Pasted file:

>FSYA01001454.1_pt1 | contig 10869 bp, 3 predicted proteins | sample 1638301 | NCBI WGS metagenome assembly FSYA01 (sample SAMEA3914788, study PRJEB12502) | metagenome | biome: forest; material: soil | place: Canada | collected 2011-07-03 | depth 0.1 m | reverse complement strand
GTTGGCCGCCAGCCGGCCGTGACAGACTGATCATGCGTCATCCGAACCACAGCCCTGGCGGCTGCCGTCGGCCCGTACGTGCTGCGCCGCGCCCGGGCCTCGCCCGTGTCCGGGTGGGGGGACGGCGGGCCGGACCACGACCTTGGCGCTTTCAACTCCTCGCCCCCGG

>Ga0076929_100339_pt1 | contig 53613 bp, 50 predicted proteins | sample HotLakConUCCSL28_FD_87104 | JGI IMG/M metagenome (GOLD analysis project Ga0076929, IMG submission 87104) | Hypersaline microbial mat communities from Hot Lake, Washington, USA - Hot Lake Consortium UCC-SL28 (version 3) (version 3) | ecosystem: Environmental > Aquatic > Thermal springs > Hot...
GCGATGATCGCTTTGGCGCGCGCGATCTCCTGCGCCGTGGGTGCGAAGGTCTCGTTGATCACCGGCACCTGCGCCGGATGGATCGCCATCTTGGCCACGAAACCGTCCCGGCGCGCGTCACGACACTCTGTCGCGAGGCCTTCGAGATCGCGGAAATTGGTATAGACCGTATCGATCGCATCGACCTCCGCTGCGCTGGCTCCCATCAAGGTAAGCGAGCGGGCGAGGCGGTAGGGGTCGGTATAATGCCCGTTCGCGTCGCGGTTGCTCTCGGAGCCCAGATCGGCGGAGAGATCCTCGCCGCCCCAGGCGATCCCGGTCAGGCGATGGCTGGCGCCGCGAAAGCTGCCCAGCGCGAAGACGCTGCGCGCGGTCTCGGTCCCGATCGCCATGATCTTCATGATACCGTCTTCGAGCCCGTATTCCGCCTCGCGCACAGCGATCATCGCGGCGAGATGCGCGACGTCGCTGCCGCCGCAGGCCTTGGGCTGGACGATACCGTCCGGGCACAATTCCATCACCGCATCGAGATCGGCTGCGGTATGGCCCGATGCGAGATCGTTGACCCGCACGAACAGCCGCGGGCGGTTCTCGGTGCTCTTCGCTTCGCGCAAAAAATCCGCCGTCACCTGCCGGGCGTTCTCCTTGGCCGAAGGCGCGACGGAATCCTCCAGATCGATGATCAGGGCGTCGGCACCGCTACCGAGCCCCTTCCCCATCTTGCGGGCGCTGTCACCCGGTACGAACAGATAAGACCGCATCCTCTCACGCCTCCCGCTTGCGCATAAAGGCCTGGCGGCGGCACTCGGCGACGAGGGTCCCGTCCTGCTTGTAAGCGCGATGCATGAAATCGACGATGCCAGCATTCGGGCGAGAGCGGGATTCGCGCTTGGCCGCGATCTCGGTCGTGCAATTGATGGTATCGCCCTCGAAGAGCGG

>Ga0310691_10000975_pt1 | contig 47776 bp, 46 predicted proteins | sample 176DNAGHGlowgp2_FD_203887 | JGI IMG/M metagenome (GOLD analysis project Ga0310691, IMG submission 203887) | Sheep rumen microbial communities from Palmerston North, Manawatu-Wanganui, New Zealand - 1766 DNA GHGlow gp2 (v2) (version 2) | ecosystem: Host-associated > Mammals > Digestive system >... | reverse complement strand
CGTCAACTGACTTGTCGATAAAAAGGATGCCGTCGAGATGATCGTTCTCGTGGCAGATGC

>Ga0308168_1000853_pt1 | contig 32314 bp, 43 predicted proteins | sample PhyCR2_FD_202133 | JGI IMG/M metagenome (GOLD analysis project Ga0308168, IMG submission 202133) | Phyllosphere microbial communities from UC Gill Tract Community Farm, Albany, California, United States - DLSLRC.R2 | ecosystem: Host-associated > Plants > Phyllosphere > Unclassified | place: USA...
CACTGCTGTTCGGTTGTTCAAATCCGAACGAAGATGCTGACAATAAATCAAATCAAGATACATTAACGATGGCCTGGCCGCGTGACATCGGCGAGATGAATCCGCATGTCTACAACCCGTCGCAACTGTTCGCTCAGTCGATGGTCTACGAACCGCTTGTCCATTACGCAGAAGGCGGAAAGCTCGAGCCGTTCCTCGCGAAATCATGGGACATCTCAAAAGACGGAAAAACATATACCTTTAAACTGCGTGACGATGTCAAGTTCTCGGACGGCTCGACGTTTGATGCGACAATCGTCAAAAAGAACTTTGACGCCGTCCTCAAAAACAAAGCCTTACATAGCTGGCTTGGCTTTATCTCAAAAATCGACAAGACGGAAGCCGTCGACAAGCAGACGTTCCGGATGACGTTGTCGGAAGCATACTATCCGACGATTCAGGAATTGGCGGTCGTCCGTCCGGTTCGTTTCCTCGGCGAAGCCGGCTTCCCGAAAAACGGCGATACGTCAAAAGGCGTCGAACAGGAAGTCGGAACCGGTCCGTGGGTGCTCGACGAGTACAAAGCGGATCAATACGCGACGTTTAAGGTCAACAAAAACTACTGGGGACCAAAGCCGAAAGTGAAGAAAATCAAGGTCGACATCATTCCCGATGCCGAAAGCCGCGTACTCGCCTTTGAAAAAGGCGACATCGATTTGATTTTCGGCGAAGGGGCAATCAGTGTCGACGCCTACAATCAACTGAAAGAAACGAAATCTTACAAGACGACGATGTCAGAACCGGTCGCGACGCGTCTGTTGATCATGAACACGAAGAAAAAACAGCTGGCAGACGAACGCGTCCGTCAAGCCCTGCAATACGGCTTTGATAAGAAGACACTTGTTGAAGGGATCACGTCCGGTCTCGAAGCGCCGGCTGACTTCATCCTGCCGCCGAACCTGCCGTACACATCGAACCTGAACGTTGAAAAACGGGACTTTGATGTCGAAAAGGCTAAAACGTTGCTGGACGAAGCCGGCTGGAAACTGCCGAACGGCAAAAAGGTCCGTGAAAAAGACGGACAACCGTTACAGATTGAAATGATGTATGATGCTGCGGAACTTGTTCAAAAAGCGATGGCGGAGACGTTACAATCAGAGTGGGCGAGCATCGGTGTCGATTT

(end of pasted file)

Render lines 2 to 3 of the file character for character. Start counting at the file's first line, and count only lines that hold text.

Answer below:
GTTGGCCGCCAGCCGGCCGTGACAGACTGATCATGCGTCATCCGAACCACAGCCCTGGCGGCTGCCGTCGGCCCGTACGTGCTGCGCCGCGCCCGGGCCTCGCCCGTGTCCGGGTGGGGGGACGGCGGGCCGGACCACGACCTTGGCGCTTTCAACTCCTCGCCCCCGG

>Ga0076929_100339_pt1 | contig 53613 bp, 50 predicted proteins | sample HotLakConUCCSL28_FD_87104 | JGI IMG/M metagenome (GOLD analysis project Ga0076929, IMG submission 87104) | Hypersaline microbial mat communities from Hot Lake, Washington, USA - Hot Lake Consortium UCC-SL28 (version 3) (version 3) | ecosystem: Environmental > Aquatic > Thermal springs > Hot...